As for my education though, by the end of Year Nine, I'd had enough and refused to go back; the school, with me marked as a trouble maker and failure, wasn't so keen to have me around either, so by everyone's agreement, I transferred to a comprehensive high school, repeated Year Nine, got heavily involved in drama and debating (it had a good performing arts program), and did well academically, and my teachers liked me, and if there was any bullying I was older and smarter and able to handle it.

I'm not a fan of the selective school system. I know it works well for some children, but it drains resources from comprehensive schools, and can have a terrible effect on the kids who go there who don't do so well there. I don't know what I'll do if BabyG wants to go to a selective school. And they're not the magic cure for bullying. If only something was.

We Need To Talk About Creeps

27 September 2012
It's such a familiar scene.

 You've had a torturous day at work; you can't believe it's not actually a full moon, because the crazies are out in force, thought at least they provide a diversion from the customers with the IQ of a mitten. The networks were slow, the air conditioning was on the fritz, and you've a splitting headache. After nine hours you finally make your way out of the office with a glazed expression and collapse gratefully into your bus seat, looking only to lose yourself in the pulpy trash escapist novel you've been saving for this purpose until you can get home and tip fermented beverages down your throat. You open it up and have barely read two sentences when a voice interrupts.
"Good book?"
"I'm sorry?" you say, not sure where the voice is coming from or if it is directed at you.
"Is it a good book?" asks the guy seated in front of you. You barely notice what he looks like. You don't care. You've been talking to strangers non stop all day, and now you're tired, and you don't want to talk to another stranger; you just want to be left alone.
"Um, I guess, I haven't had a chance to read much yet", you reply, hoping he gets the message, but he doesn't.
"So, what do you do?"
"Um, I'm a customer service rep". You mutter fast with your head down, trying to be as dull as possible, hoping he'll just leave you alone.
"You want to go out with me sometime?". Yep, that's come up within thirty seconds.
"Look, I'm sure you're nice, but I don't really want to talk, I just want to read my book".

And you're left shaken and upset. Everyone on  the bus heard. They don't know where to look. You've done nothing to deserve this. A bad day just got worse. Meanwhile the offender gets off at the next stop, looking for his next target.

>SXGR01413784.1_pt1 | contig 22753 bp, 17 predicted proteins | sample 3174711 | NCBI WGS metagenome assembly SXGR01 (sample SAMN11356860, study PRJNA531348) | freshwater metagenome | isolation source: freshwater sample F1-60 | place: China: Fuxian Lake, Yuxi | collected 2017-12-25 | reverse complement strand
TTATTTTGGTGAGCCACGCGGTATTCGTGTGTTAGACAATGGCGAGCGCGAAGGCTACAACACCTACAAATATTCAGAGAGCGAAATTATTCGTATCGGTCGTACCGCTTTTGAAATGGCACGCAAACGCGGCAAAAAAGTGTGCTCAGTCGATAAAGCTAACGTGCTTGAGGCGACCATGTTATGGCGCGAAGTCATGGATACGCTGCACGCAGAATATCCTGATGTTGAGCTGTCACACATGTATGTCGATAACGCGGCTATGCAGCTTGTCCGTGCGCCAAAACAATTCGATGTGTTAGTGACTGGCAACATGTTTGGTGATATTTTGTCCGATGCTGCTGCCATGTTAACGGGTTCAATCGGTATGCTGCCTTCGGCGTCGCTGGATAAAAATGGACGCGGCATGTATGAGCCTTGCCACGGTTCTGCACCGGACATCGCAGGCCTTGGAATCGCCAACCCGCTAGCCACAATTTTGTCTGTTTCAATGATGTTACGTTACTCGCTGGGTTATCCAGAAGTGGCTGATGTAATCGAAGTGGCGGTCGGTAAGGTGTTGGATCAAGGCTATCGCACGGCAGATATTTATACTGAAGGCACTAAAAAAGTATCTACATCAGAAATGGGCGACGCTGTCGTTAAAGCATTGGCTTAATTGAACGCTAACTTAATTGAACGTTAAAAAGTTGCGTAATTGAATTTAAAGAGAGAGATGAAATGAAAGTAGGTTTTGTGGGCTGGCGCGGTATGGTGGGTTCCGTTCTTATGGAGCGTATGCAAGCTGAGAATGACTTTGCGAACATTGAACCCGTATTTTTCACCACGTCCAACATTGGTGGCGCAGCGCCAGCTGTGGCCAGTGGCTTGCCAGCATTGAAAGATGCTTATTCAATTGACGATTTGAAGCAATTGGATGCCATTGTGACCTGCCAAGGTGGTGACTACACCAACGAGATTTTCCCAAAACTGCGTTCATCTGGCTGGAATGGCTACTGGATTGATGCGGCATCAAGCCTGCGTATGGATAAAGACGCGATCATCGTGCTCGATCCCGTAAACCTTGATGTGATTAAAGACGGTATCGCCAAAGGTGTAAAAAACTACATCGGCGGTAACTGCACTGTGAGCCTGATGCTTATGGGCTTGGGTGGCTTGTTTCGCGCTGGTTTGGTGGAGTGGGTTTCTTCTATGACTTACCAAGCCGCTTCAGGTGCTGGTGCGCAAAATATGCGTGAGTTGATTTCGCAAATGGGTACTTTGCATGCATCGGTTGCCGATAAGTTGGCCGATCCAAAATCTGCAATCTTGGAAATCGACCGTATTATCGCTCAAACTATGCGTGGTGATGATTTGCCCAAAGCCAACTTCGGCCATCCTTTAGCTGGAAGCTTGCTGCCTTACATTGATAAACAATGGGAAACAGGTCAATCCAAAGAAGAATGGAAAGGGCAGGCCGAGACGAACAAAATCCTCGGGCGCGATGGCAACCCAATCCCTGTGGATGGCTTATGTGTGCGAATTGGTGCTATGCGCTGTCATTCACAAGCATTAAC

How many times did this, or something similar, happen to me when I was younger? Dozens? Hundreds possibly, considering I traveled on public transport every day and (yes) did enjoy going to pubs and clubs.  Sometimes it was this bad. Sometimes it was just ridiculous, like the guy who called me a "lezzo" because I replied in the negative to his invitation, given to a random stranger on a train platform, to go home with him. Sometimes it was frightening. Sometimes it was disgusting, like the unseen man in the crowd of millions at the Rocks for New Years Eve 1999 who stuck his hand between my legs and was then gone before I fully realised what had happened, leaving me filled with a directionless fury. It happens to every woman, and I don't think the majority of decent men in our society appreciate the pervasive threat women face everywhere they go from the few creeps who walk amongst them.

As we all hope for a positive outcome in the disappearance of Jill Meagher, one good thing that may come out of this horrible event is to get people to talk about these creepy encounters...and to take them seriously. In the aftermath of Ms Meagher's disappearance, several women have bravely come forward to report being approached by creepy men in the vicinity. A line being tossed around is "why did none of these women report anything before?". But really - why would they have?

I never reported any of the incidents I was subjected to. It never crossed my mind. Even if it had, what would have been the police reaction - "so, you're upset because someone tried to talk to you?". Easy, for police and society, to pass it off as harmless. Easy to ignore it happening around you. Easy to gloss over the harassment and fear women feel when they go out in public, just for being women. Well maybe now we can talk about it, admit that it's annoying and frustrating and upsetting and dangerous. Maybe we will encourage people to speak up, say no when they see it happening around them.

I'm not saying women can't be sexually aggressive - anyone who's ever seen a hen's night party at a strip club can attest to that. But how many men have feared sexual harassment from a stranger whilst waiting to get the train home from uni - at 2pm? We need to talk about this, what it means for us all. Maybe it would be a small first step towards no longer blaming the victim.